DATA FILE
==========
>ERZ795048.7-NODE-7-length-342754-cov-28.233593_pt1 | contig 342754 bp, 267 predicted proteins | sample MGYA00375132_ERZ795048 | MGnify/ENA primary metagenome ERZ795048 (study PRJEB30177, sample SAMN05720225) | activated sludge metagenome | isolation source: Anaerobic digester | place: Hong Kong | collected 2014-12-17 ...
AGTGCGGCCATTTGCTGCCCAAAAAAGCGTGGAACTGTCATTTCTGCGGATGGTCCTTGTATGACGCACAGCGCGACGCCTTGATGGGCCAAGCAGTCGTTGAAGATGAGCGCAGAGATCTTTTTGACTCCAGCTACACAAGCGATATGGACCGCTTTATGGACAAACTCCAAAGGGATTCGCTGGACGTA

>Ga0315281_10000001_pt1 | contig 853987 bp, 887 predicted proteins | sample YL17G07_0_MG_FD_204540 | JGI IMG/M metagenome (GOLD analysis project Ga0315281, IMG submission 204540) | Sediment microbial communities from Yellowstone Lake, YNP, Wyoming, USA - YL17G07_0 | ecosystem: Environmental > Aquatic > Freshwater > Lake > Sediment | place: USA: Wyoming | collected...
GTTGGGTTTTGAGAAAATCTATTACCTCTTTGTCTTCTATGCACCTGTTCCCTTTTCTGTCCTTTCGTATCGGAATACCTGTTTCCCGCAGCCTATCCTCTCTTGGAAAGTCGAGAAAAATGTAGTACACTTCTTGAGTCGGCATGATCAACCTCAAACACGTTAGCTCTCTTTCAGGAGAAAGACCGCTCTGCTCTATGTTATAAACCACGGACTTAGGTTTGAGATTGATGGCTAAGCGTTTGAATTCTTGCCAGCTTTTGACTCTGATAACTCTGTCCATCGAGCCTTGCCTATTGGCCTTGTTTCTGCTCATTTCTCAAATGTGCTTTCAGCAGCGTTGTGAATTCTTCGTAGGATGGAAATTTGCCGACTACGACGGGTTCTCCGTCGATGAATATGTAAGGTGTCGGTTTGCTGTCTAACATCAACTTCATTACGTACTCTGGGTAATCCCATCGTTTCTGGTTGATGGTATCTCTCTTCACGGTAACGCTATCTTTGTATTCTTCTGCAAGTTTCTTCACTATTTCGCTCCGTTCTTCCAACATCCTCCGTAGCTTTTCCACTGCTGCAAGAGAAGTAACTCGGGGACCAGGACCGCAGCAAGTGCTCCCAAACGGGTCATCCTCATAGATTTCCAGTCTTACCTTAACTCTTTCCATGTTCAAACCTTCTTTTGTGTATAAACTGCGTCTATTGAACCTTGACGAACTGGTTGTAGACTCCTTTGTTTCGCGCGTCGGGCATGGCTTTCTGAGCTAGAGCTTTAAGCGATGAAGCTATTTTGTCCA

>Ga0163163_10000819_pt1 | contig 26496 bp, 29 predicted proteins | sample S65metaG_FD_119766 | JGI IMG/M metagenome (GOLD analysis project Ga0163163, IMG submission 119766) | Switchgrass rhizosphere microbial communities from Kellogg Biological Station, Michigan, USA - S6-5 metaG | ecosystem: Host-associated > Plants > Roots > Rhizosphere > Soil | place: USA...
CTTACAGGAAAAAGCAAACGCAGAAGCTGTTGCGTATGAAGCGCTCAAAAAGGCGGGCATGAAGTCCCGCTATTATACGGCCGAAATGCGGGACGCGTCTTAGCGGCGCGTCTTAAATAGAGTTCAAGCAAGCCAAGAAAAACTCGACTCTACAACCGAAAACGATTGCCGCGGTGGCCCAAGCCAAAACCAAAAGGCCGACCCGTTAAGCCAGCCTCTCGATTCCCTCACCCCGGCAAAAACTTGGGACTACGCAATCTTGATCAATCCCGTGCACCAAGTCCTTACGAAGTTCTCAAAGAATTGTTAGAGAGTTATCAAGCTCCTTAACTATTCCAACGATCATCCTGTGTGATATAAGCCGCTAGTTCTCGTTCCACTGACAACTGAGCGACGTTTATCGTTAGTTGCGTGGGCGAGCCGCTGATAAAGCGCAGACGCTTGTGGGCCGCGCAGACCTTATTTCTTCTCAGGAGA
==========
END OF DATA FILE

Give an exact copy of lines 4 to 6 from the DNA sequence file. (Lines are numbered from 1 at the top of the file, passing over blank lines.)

GTTGGGTTTTGAGAAAATCTATTACCTCTTTGTCTTCTATGCACCTGTTCCCTTTTCTGTCCTTTCGTATCGGAATACCTGTTTCCCGCAGCCTATCCTCTCTTGGAAAGTCGAGAAAAATGTAGTACACTTCTTGAGTCGGCATGATCAACCTCAAACACGTTAGCTCTCTTTCAGGAGAAAGACCGCTCTGCTCTATGTTATAAACCACGGACTTAGGTTTGAGATTGATGGCTAAGCGTTTGAATTCTTGCCAGCTTTTGACTCTGATAACTCTGTCCATCGAGCCTTGCCTATTGGCCTTGTTTCTGCTCATTTCTCAAATGTGCTTTCAGCAGCGTTGTGAATTCTTCGTAGGATGGAAATTTGCCGACTACGACGGGTTCTCCGTCGATGAATATGTAAGGTGTCGGTTTGCTGTCTAACATCAACTTCATTACGTACTCTGGGTAATCCCATCGTTTCTGGTTGATGGTATCTCTCTTCACGGTAACGCTATCTTTGTATTCTTCTGCAAGTTTCTTCACTATTTCGCTCCGTTCTTCCAACATCCTCCGTAGCTTTTCCACTGCTGCAAGAGAAGTAACTCGGGGACCAGGACCGCAGCAAGTGCTCCCAAACGGGTCATCCTCATAGATTTCCAGTCTTACCTTAACTCTTTCCATGTTCAAACCTTCTTTTGTGTATAAACTGCGTCTATTGAACCTTGACGAACTGGTTGTAGACTCCTTTGTTTCGCGCGTCGGGCATGGCTTTCTGAGCTAGAGCTTTAAGCGATGAAGCTATTTTGTCCA

>Ga0163163_10000819_pt1 | contig 26496 bp, 29 predicted proteins | sample S65metaG_FD_119766 | JGI IMG/M metagenome (GOLD analysis project Ga0163163, IMG submission 119766) | Switchgrass rhizosphere microbial communities from Kellogg Biological Station, Michigan, USA - S6-5 metaG | ecosystem: Host-associated > Plants > Roots > Rhizosphere > Soil | place: USA...
CTTACAGGAAAAAGCAAACGCAGAAGCTGTTGCGTATGAAGCGCTCAAAAAGGCGGGCATGAAGTCCCGCTATTATACGGCCGAAATGCGGGACGCGTCTTAGCGGCGCGTCTTAAATAGAGTTCAAGCAAGCCAAGAAAAACTCGACTCTACAACCGAAAACGATTGCCGCGGTGGCCCAAGCCAAAACCAAAAGGCCGACCCGTTAAGCCAGCCTCTCGATTCCCTCACCCCGGCAAAAACTTGGGACTACGCAATCTTGATCAATCCCGTGCACCAAGTCCTTACGAAGTTCTCAAAGAATTGTTAGAGAGTTATCAAGCTCCTTAACTATTCCAACGATCATCCTGTGTGATATAAGCCGCTAGTTCTCGTTCCACTGACAACTGAGCGACGTTTATCGTTAGTTGCGTGGGCGAGCCGCTGATAAAGCGCAGACGCTTGTGGGCCGCGCAGACCTTATTTCTTCTCAGGAGA